When you think you have "abandoned everything", you may feel you are left with the experience of the "non-dual", as if it was some kind of truth or supreme reality. You may feel you are "in the moment" or being "here and now".
Beware of the subtle trap in this.
Who is that self being "in the moment"?
What is this "here and now" that is left?
Do they remain conceptual?
Avoid making it another "thing" to grasp onto. Another subtle concept. Another dependence. Thinking "you" have attained a higher state, and therefore the ego creeps back in. Thinking this is "your" escape from a seemingly otherwise negative experience of reality. Remember that the path is one of dropping, not attaining. And the key thing to drop is that very imagined "you" and any sense of ownership. While it can be initially very effective to use your sense of pleasure and happiness to motivate yourself on the spiritual path, at some point even all this pleasure and happiness will need to be let go of if the "you" is to truly dissolve.
Sure it is more comfortable to be in this "higher state" which is more detached and unaffected by the world. This is in fact a great achievement in itself and some will stop there and at least not step backward. But again, keep moving in the direction that there is nothing to achieve, let alone anybody to achieve it.
From another angle, how certain are you that this "higher self", "higher perspective" or special skill of directly experiencing the "non-dual" is truly imperturbable? How certain are you that this is It? Are you sure that you aren't holding onto this just because it is pleasurable? Can you watch it without attachment to it? Does any sense of ownership over the experience remain?
One can even develop a sense of worshiping this experience as a kind of God or labeling it as a good and wholesome experience. These are more judgements and concepts. You could also regard yourself as special or chosen, even in a subtle way. You cant wait to tell everyone else about It and teach them the "truth". These are all typical traps involved in chasing, clinging to, and owning the non-dual experience. When you fall into cultivating self-owning pleasure, then self-owning displeasure (and more importantly a self-owning reaction to it) will always arise at some later stage. As I have discussed elsewhere:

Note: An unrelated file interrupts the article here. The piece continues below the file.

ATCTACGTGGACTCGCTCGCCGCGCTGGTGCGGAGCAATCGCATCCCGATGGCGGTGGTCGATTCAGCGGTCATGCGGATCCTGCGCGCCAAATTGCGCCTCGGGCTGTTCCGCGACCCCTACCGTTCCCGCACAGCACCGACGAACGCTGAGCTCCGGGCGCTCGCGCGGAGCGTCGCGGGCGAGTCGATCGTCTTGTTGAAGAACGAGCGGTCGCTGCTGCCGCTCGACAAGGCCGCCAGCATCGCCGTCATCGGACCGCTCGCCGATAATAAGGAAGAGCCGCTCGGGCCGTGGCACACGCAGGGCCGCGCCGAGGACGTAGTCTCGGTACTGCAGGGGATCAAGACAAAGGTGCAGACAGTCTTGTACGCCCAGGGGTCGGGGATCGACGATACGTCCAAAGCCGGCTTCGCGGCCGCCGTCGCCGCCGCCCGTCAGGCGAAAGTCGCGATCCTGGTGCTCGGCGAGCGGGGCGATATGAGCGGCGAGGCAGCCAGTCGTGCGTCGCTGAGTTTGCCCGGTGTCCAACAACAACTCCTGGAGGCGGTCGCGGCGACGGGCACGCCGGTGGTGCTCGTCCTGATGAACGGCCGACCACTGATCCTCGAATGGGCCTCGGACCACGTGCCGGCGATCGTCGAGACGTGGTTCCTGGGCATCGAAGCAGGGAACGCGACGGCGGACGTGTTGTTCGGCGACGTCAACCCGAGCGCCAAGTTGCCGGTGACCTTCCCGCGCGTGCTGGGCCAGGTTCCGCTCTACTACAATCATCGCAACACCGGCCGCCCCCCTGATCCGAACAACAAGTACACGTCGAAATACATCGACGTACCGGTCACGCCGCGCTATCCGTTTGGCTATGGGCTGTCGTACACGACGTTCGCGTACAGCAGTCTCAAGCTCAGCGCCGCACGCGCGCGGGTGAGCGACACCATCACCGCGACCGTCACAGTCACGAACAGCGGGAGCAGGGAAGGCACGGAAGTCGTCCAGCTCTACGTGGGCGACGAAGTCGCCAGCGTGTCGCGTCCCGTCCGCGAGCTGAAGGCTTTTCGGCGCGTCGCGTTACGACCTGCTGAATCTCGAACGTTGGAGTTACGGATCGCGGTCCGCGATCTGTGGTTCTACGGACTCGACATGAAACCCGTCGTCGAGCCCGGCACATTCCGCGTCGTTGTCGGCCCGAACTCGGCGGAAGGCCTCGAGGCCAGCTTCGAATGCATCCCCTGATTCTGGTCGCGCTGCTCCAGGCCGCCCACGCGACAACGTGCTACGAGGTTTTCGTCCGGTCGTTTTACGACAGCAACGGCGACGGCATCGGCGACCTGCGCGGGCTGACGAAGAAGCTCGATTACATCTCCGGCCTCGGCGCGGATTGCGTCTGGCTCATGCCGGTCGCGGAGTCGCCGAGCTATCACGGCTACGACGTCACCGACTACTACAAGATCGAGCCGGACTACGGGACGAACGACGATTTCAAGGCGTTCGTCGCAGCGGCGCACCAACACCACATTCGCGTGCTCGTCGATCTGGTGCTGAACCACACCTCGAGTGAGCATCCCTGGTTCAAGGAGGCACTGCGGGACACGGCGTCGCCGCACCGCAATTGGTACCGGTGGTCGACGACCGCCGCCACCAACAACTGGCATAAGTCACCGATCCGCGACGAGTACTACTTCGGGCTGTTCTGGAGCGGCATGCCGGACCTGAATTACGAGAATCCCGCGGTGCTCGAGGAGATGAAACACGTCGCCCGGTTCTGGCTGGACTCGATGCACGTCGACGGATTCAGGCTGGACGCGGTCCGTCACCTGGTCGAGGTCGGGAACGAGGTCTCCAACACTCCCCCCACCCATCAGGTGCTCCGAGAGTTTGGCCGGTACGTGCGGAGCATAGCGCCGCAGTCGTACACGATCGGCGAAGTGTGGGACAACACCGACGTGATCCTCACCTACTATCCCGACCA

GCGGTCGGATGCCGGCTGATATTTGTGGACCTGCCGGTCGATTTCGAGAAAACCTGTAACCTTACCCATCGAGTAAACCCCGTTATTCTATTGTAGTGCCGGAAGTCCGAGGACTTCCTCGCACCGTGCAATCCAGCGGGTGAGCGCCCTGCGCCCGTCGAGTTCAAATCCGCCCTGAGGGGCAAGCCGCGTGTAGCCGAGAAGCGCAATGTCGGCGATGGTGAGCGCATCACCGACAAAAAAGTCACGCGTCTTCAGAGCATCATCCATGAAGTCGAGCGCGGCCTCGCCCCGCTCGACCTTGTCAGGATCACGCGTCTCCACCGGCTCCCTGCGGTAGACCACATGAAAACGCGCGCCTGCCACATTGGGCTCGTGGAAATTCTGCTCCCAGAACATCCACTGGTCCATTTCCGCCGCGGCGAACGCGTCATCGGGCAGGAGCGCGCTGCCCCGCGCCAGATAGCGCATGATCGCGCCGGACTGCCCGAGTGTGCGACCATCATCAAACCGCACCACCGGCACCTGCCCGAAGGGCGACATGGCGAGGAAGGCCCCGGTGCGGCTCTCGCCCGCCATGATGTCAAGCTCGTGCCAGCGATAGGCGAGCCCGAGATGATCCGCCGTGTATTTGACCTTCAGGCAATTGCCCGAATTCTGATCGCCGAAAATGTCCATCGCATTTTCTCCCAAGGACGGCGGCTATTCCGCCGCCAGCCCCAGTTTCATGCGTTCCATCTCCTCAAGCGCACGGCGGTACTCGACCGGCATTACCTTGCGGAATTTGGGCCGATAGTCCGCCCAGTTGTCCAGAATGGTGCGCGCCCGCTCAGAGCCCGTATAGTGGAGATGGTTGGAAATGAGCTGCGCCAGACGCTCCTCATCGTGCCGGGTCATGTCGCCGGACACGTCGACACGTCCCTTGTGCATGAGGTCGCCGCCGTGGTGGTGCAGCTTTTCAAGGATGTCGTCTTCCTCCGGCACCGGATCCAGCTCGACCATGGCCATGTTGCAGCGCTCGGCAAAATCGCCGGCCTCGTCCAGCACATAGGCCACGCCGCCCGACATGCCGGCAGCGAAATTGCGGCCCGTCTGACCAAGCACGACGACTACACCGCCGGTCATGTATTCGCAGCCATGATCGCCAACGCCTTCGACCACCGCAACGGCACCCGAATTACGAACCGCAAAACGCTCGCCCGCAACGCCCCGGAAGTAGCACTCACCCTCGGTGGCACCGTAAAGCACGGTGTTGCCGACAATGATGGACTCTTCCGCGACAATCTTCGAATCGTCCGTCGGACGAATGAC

The extent to which I indulge in pleasure is equally the extent to which I will indulge in pain. That is unavoidable.
To avoid these traps, we must look at the experience without attachment and without ownership. See it as a way to gain true freedom from self, rather than a way for the self to be free from discomfort or for the self to experience lasting pleasure. Truly contemplate and see it as clearly as possible, and rest there.
Notice that even though the experience is pleasurable, if there is a sense of ownership of this, then a subtle disturbance creeps in. Notice the subtle increase in the sense of equanimity, when you cultivate the attitude of non-ownership. Remain vigilant for any chasing, craving or clinging. Trust in the practice wholeheartedly and you will naturally cultivate an attitude of true detachment and ego-freedom, not just grasping pleasure and freedom from discomfort.
Another helpful pointer is to notice whether there is a feeling of having attained or gained something. As I previously mentioned, the spiritual path is one of letting go, dropping, and loss - culminating in the loss of the illusory self, including any identification with anything whatsoever. Whatever we use as a raft to reach the other shore must be eventually dropped.
It is truly a stepping into the Unknown, beyond pleasure and displeasure.
Eventually you will find that there is nobody taking any step, and the imagined path simply walks itself... and one day it may finally walk away from the very "you".